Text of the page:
Give a little?

My dear family and friends,

As you all know, I've been living in a small country in West Africa called Togo for the past nine months. I live and work in a village called Mission Tové, where I work primarily with young people in all sorts of ways: teaching English, teaching business skills like how to do a feasibility study, helping to develop a plan for an apprenticeship center for young people who don't have enough money to pay for the training.

Over the past few months I've been balancing my work in village with a national project - a summer camp for young people from all over Togo. The camp is called Camp Unité and was originally started in 2001 to help address the tension among the various ethnic groups - hence the name Unité (Unity). Over the years it's expanded and now it is four weeks of camps - one week for girl students, one week for boy students, one week for girl apprentices and one week for boy apprentices (apprentices are young people who have gone into learning a trade like carpentry or dressmaking).

Each week, 16 counselors - 8 Peace Corps volunteers and 8 Togolese facilitators (nurses, teachers, apprentice trainers, and other resourceful community members) deliver a program to the the young people teaching them life skills like communication strategies, conflict resolution, time management, and self-confidence. We also facilitate sessions on important but often under-discussed subjects like child trafficking and teen pregnancy.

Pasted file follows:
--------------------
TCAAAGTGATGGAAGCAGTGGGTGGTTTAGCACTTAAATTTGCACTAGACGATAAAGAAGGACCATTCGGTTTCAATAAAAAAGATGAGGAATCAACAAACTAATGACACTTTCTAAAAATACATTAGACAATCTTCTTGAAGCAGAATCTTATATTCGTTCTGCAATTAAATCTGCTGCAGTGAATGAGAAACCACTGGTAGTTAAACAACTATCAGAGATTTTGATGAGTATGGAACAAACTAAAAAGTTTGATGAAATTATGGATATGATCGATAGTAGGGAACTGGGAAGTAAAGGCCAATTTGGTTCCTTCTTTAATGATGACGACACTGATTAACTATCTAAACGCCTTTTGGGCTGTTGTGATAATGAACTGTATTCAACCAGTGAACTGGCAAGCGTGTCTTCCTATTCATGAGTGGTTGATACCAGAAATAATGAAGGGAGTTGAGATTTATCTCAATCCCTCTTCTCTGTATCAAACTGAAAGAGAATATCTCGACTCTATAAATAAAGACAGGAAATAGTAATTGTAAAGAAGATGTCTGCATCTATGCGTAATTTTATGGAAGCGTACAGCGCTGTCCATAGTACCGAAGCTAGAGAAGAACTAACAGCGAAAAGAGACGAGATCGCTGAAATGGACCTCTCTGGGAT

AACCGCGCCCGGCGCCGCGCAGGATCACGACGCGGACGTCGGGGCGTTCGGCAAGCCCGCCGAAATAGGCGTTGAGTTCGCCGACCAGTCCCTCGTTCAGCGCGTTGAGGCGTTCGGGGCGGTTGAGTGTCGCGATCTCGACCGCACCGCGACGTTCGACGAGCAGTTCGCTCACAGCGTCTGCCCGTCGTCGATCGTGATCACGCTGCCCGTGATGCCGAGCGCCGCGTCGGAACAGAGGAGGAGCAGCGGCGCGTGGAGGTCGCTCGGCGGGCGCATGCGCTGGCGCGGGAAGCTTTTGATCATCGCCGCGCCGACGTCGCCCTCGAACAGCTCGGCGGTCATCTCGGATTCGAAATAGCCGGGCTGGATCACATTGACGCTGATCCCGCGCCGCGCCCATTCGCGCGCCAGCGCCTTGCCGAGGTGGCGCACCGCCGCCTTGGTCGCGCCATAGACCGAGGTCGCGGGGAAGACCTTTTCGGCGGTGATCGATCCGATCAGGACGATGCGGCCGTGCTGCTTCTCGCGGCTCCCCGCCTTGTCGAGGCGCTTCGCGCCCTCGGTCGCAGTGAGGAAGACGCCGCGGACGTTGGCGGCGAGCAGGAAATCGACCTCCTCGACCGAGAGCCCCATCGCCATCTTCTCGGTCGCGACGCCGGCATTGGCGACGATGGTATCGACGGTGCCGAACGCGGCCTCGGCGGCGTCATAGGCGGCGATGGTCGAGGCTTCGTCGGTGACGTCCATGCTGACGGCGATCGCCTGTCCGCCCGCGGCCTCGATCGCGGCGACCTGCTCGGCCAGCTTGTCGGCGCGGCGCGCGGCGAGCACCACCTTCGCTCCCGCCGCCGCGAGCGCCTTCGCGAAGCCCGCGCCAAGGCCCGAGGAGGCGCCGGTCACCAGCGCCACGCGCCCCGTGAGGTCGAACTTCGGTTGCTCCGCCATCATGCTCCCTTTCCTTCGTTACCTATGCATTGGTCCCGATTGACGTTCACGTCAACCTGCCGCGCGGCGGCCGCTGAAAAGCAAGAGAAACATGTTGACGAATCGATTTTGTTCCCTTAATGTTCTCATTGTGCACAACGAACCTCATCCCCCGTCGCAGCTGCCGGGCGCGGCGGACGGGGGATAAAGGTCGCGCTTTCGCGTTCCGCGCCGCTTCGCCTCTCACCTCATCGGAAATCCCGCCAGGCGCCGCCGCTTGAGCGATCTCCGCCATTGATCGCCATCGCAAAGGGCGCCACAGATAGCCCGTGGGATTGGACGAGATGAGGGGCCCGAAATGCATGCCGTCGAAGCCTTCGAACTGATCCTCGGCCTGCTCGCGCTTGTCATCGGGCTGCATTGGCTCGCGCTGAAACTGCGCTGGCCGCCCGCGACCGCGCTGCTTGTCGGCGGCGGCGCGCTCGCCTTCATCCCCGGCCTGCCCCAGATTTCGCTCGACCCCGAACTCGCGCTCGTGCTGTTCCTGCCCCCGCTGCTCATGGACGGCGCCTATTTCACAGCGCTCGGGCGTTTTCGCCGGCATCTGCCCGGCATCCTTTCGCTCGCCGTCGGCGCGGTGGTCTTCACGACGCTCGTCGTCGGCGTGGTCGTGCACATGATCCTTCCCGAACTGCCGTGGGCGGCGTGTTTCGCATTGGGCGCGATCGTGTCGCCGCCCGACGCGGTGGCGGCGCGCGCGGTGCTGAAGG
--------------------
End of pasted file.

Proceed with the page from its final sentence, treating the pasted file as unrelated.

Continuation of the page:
The camp has been enormously successful, with participants going on to form youth groups in their villages to help further distribute the ideas and skills that they learned. Last year, as part of Peace Corps' goal to make projects locally run and sustainable, the Camp started a collaboration with a local organization call ADIFF (Association for the development of women and girls) to co-facilitate the camp. This is great for me as it gives me a chance to do some capacity-building with the organization, preparing it to eventually take complete ownership of the camp project.

Another way we've sought to make the camp sustainable is by diversifying our sources of funding. Ever since the US Ambassador visited the camp several years ago, we've received significant funds from the local US Embassy, but we' d like to set up something a bit more long-term. Former organizers of the camp from previous years are in the process of starting the Unité Foundation to enable US-based donors to make a tax-deductible donation by adding a little bit extra to the amount when they send their own child to summer camp. That little bit extra will enable a Togolese child to come for a week of camp. For this year, however, the foundation has not yet been fully set up so we've put together a Peace Corps Partnership Proposal to help our friends and family to help support the work we're doing, the local people we work with, and the children we work for by making a donation.